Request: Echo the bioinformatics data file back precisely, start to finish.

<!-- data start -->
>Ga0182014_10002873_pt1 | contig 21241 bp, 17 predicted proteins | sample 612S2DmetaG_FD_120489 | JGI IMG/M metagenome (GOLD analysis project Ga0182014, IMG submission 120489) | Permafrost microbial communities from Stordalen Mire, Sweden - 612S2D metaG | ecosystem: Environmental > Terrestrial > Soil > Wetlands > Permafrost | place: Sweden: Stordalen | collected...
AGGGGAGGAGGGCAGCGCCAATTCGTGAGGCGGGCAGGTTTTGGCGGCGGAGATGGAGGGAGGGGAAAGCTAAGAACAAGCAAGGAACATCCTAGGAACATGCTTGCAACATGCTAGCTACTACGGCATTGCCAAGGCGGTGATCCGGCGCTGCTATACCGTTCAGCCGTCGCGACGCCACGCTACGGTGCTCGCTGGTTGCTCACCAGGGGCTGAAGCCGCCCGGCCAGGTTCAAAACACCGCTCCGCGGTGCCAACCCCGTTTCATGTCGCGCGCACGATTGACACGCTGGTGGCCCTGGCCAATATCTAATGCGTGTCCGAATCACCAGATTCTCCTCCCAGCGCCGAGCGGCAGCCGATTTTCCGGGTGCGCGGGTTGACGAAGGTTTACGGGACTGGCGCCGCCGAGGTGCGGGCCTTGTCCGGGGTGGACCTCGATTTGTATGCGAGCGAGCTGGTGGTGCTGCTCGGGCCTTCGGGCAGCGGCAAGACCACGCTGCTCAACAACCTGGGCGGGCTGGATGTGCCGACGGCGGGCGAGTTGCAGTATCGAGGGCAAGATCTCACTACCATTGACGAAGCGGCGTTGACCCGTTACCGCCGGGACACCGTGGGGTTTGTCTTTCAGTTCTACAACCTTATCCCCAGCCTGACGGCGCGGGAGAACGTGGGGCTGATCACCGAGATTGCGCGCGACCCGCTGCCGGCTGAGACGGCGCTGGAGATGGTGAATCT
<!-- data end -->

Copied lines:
>Ga0182014_10002873_pt1 | contig 21241 bp, 17 predicted proteins | sample 612S2DmetaG_FD_120489 | JGI IMG/M metagenome (GOLD analysis project Ga0182014, IMG submission 120489) | Permafrost microbial communities from Stordalen Mire, Sweden - 612S2D metaG | ecosystem: Environmental > Terrestrial > Soil > Wetlands > Permafrost | place: Sweden: Stordalen | collected...
AGGGGAGGAGGGCAGCGCCAATTCGTGAGGCGGGCAGGTTTTGGCGGCGGAGATGGAGGGAGGGGAAAGCTAAGAACAAGCAAGGAACATCCTAGGAACATGCTTGCAACATGCTAGCTACTACGGCATTGCCAAGGCGGTGATCCGGCGCTGCTATACCGTTCAGCCGTCGCGACGCCACGCTACGGTGCTCGCTGGTTGCTCACCAGGGGCTGAAGCCGCCCGGCCAGGTTCAAAACACCGCTCCGCGGTGCCAACCCCGTTTCATGTCGCGCGCACGATTGACACGCTGGTGGCCCTGGCCAATATCTAATGCGTGTCCGAATCACCAGATTCTCCTCCCAGCGCCGAGCGGCAGCCGATTTTCCGGGTGCGCGGGTTGACGAAGGTTTACGGGACTGGCGCCGCCGAGGTGCGGGCCTTGTCCGGGGTGGACCTCGATTTGTATGCGAGCGAGCTGGTGGTGCTGCTCGGGCCTTCGGGCAGCGGCAAGACCACGCTGCTCAACAACCTGGGCGGGCTGGATGTGCCGACGGCGGGCGAGTTGCAGTATCGAGGGCAAGATCTCACTACCATTGACGAAGCGGCGTTGACCCGTTACCGCCGGGACACCGTGGGGTTTGTCTTTCAGTTCTACAACCTTATCCCCAGCCTGACGGCGCGGGAGAACGTGGGGCTGATCACCGAGATTGCGCGCGACCCGCTGCCGGCTGAGACGGCGCTGGAGATGGTGAATCT